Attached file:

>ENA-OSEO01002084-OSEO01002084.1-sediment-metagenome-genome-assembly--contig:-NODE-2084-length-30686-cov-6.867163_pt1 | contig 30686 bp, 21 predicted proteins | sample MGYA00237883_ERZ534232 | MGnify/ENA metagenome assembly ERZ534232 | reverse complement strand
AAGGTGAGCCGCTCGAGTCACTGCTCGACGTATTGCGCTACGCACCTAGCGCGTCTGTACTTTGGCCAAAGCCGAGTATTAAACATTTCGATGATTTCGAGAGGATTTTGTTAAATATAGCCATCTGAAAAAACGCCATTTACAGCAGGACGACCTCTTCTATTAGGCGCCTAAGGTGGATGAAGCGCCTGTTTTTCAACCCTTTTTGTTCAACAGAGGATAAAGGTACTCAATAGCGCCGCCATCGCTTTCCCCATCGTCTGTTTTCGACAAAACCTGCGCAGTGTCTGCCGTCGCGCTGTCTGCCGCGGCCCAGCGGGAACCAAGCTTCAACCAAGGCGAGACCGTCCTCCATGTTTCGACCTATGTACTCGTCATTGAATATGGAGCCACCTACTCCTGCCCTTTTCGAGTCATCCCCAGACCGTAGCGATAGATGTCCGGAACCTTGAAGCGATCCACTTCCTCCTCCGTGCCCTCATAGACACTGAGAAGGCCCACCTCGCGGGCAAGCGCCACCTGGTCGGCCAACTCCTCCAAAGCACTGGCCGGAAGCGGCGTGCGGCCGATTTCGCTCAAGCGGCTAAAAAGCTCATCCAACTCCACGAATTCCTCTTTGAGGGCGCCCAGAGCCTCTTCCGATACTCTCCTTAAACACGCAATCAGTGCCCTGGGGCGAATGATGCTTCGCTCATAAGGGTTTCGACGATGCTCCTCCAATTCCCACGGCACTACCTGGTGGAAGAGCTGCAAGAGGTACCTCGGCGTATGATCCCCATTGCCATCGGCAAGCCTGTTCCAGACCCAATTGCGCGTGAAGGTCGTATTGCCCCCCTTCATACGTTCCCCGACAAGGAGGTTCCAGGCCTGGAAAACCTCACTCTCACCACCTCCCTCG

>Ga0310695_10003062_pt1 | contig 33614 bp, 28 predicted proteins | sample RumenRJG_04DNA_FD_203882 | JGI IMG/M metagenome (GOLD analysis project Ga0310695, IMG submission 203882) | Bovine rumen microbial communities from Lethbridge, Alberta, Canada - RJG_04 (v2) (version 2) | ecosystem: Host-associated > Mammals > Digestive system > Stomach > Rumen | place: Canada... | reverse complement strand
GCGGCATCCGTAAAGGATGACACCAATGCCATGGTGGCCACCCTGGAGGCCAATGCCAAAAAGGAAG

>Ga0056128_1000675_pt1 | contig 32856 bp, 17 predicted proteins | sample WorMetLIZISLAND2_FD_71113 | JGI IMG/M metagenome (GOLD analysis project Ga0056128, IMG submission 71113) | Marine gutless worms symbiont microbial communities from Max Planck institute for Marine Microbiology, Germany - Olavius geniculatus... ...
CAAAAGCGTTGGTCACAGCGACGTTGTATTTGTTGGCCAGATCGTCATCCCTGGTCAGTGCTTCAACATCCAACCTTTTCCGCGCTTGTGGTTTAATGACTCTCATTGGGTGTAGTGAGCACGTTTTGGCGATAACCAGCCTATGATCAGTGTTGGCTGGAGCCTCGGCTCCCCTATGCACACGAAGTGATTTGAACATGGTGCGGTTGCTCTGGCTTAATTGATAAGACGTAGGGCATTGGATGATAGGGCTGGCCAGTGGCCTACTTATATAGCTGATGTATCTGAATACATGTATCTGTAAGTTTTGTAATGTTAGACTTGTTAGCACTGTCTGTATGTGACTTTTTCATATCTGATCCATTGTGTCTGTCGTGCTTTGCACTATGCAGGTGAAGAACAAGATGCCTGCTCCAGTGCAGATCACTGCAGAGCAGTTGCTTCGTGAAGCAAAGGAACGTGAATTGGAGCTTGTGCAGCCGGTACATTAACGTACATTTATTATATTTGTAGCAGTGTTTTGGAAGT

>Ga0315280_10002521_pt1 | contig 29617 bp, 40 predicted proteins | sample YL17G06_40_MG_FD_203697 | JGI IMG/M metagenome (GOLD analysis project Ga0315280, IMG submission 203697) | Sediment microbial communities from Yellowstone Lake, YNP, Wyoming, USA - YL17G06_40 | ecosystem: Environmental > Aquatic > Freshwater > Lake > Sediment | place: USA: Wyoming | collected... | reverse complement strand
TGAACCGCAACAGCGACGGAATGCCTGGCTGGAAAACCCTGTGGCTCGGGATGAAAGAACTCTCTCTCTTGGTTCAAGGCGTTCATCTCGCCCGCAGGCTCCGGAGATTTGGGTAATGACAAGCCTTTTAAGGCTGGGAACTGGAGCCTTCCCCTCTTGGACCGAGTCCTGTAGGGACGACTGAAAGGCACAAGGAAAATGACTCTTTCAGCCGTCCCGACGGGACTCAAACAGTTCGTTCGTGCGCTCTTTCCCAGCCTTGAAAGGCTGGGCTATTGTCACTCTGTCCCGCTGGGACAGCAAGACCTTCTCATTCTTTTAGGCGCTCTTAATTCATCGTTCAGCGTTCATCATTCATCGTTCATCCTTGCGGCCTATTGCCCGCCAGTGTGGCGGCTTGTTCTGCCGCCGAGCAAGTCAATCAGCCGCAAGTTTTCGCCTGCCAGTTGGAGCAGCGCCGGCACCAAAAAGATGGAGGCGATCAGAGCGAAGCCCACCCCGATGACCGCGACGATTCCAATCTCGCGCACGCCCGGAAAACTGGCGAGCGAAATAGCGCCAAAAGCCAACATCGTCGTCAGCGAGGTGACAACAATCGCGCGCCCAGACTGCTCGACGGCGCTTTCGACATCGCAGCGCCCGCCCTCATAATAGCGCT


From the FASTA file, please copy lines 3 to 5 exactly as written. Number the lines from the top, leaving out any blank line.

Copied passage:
>Ga0310695_10003062_pt1 | contig 33614 bp, 28 predicted proteins | sample RumenRJG_04DNA_FD_203882 | JGI IMG/M metagenome (GOLD analysis project Ga0310695, IMG submission 203882) | Bovine rumen microbial communities from Lethbridge, Alberta, Canada - RJG_04 (v2) (version 2) | ecosystem: Host-associated > Mammals > Digestive system > Stomach > Rumen | place: Canada... | reverse complement strand
GCGGCATCCGTAAAGGATGACACCAATGCCATGGTGGCCACCCTGGAGGCCAATGCCAAAAAGGAAG

>Ga0056128_1000675_pt1 | contig 32856 bp, 17 predicted proteins | sample WorMetLIZISLAND2_FD_71113 | JGI IMG/M metagenome (GOLD analysis project Ga0056128, IMG submission 71113) | Marine gutless worms symbiont microbial communities from Max Planck institute for Marine Microbiology, Germany - Olavius geniculatus... ...